- S&P 500 and NASDAQ Test their 50-Day Moving Averages
- Small Caps Remain Trapped in a Consolidation
- Treasuries are not Seeing a Haven Bid as Stocks Fall
- New Highs for the Bloomberg Commodity Index
The S&P 500 is dancing with the rising 10-week moving average and closed slightly below it on Friday. While many are watching this measure of intermediate-term trend as a hard line in the sand, the moving averages is an area of interest. Looking at the weekly chart below, there have been a few instances where the index trades below only to rebound.
Taking a step back, the index is in an uptrend, with rising 10 and 40-week moving averages. Support is in the zone between 4,000 and 4,200. The 14-week RSI is no longer overbought. Odds favor a continuation of the uptrend for the S&P 500 if those price-based support levels continue to hold.
The S&P Small Cap 600 closed between the declining 10-week moving average and the rising 40-week moving average as it continues to trade in a consolidation. The 14-week RSI remains in a downtrend and in the middle of the range, confirming the price action of the index.
On a relative basis, Small Caps remain in a bearish short-term trend, below resistance.
At the sector level, Small Caps were a mixed bag last week and did not provide much of a thematic message:
- Telecommunication Services – best performer on the week, trading in a consolidation.
- Energy – continuing higher from support.
- Materials – breaks the short-term uptrend, opening the door to a test of support.
- Utilities – worst performer on the week, testing support.
The NASDAQ Composite Index is also testing the rising 10-week moving average. Here too, all eyes are on this level of interest but the key to the uptrend are the price-based support levels that we have been highlighting, namely 14,200 and then 13,000. The 14-week RSI remains in a bullish regime but is not overbought.
On a relative basis, the NASDAQ remains an outperformer in the near-term. The ratio is holding above an important support zone, keeping the odds in favor of continued leadership and a test of the early 2021 highs.
U.S. Fixed Income
It is not only the S&P 500 that is testing an important level of interest. The 10-Year Note closed lower once again last week after being rejected at the 10 and 40-week moving averages. The Note is now testing the rising trend line from the March lows while the 14-week RSI moves to the downside and is in a bearish regime.
This is an interesting development because we would think that the recent selling pressure in equities would lead to haven buying of the 10-Year Note. The fact that it has not supports the view that we expressed on Friday that there are signs of increasing risk appetite in the market.
Over the past week, there is not much that has changed across the curve. At the short end, yields remain rangebound with a slight upside bias. At the long end, there is a breakdown in process for the 30-Year yield which is something that we are now watching closely for signs of a flattening curve.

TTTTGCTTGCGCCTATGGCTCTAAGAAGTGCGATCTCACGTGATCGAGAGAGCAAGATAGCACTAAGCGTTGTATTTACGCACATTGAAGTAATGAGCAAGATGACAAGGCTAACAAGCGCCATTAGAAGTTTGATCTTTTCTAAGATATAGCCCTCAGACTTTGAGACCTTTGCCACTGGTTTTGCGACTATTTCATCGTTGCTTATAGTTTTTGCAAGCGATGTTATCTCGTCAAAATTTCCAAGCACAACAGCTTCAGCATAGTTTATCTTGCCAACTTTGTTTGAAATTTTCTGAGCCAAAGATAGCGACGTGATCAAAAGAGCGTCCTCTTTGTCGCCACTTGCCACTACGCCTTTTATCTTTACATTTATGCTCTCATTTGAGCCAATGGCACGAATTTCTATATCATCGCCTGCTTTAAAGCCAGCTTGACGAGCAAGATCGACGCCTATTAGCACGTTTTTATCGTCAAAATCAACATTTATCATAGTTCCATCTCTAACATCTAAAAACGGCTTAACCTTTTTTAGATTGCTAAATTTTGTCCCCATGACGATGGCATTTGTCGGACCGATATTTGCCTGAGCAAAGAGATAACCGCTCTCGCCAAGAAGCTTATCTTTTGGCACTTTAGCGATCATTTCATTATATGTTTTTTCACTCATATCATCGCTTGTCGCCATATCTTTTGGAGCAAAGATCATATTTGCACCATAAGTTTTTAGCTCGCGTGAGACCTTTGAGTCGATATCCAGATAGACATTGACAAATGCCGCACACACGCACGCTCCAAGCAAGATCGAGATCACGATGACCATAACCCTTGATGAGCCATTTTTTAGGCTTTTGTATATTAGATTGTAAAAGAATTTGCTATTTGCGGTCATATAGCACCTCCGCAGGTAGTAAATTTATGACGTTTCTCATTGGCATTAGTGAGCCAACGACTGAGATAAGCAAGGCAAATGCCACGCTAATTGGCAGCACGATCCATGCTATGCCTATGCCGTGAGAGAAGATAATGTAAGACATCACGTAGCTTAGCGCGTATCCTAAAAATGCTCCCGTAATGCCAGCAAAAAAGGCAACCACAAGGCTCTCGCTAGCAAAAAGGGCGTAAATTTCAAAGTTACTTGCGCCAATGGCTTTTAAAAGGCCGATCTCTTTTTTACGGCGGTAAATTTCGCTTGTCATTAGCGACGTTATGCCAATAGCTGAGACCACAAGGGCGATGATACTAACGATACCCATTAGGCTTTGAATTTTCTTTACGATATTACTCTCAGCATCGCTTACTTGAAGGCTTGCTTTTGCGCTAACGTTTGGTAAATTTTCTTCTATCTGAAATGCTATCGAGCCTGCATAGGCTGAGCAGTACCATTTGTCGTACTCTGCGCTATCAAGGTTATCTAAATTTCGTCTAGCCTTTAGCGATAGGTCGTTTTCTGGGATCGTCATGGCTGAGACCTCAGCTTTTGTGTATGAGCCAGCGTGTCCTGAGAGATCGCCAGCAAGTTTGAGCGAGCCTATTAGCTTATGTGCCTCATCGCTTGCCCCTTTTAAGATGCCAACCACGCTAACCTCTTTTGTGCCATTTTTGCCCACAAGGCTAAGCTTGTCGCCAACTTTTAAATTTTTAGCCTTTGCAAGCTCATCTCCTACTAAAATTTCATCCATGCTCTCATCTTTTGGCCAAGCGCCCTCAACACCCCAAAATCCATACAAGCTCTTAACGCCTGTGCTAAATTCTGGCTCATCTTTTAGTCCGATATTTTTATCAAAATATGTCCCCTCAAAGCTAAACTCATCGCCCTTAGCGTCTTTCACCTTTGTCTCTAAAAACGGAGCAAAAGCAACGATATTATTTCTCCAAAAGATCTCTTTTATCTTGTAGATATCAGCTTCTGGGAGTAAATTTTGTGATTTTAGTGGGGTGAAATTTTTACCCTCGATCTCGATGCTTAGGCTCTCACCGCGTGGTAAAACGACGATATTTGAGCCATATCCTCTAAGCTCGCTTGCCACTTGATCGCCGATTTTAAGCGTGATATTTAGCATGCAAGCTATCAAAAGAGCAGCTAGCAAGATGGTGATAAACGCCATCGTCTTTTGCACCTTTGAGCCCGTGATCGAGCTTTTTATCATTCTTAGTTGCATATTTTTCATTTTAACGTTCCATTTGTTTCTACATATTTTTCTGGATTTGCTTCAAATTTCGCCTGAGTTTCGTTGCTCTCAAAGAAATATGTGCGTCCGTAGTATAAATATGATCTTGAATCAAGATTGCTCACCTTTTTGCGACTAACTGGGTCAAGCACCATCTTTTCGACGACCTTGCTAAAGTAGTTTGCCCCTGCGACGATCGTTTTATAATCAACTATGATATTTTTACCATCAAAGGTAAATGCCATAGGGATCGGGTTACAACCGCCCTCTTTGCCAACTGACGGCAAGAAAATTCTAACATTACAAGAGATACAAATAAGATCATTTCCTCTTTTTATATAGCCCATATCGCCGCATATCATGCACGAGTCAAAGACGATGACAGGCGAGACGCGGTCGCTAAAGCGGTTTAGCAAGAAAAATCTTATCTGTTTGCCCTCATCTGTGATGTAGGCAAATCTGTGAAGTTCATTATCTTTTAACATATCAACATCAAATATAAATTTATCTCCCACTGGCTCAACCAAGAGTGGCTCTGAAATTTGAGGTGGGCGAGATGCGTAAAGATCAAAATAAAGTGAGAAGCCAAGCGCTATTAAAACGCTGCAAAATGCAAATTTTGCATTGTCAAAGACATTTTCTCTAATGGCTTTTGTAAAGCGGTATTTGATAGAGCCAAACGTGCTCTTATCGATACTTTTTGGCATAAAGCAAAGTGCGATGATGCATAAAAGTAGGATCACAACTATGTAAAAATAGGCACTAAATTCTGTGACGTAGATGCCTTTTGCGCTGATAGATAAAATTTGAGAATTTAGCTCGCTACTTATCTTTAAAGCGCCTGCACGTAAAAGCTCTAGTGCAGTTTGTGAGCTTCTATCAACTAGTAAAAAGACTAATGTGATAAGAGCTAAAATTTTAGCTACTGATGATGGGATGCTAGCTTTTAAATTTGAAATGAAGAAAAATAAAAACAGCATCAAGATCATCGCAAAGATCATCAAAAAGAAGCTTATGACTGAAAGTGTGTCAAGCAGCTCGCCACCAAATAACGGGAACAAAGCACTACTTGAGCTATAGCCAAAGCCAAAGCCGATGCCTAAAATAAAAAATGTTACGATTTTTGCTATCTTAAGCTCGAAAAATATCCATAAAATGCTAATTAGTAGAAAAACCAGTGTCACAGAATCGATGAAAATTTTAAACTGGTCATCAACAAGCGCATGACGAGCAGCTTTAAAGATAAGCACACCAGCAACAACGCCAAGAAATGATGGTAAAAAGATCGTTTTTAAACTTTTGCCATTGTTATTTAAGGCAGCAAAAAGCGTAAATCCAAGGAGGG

The Global Dow remains in a consolidation and is also testing the 10-week moving average from above. At the same time the uptrend from the March 2020 lows is in the process of being breached. The 14-week RSI is in the middle of the range, confirming the consolidation.
On a relative basis, the Global Dow remains below resistance but is showing signs of stabilization. A move above resistance would be another datapoint in favor of increasing risk appetite.
The Bloomberg Commodity Index traded to a new high last week before reversing to close near the low of the weekly range. The candle stick enthusiasts will note that last week’s pattern was a “shooting” star that could have bearish connotations should there be follow through this week. For now, the index remains in an uptrend, above the 10-week moving average and support. The 14-week RSI is breaking a short-term downtrend, keeping momentum to the upside.
The relative trend is perhaps more interesting. Commodities are on the verge of breaking out relative to the S&P 500.
Within the commodity complex, there is an interesting dynamic playing out where the “risk-on” groups (Industrial Metals and Energy) are trading to the upside, while the “risk-off” group (Precious Metals) is under pressure.
- Precious Metals – back under pressure within the downtrend.
- Industrial Metals – holding support at the breakout level.
- Agriculture – sloppy consolidation.
- Energy – still rebounding after a successful test of support.
The U.S. Dollar Index is trying to move higher and has retaken the key 93 level along with the 10-week moving average but remains in a consolidation. The 14-week RSI is in the middle of the range, confirming the price action.
Near-term pressure in the equity market persists, sending the major averages to important levels of interest within their prevailing trends. The specific areas of interest are the 10-week (50-day) moving averages, and with so many investors watching them, it would not be surprising to see them undercut to shake out the weak hands. Thus far, the selling in the market has been orderly and has not led to a flight to haven assets such as Treasuries, which are also under pressure in the near-term.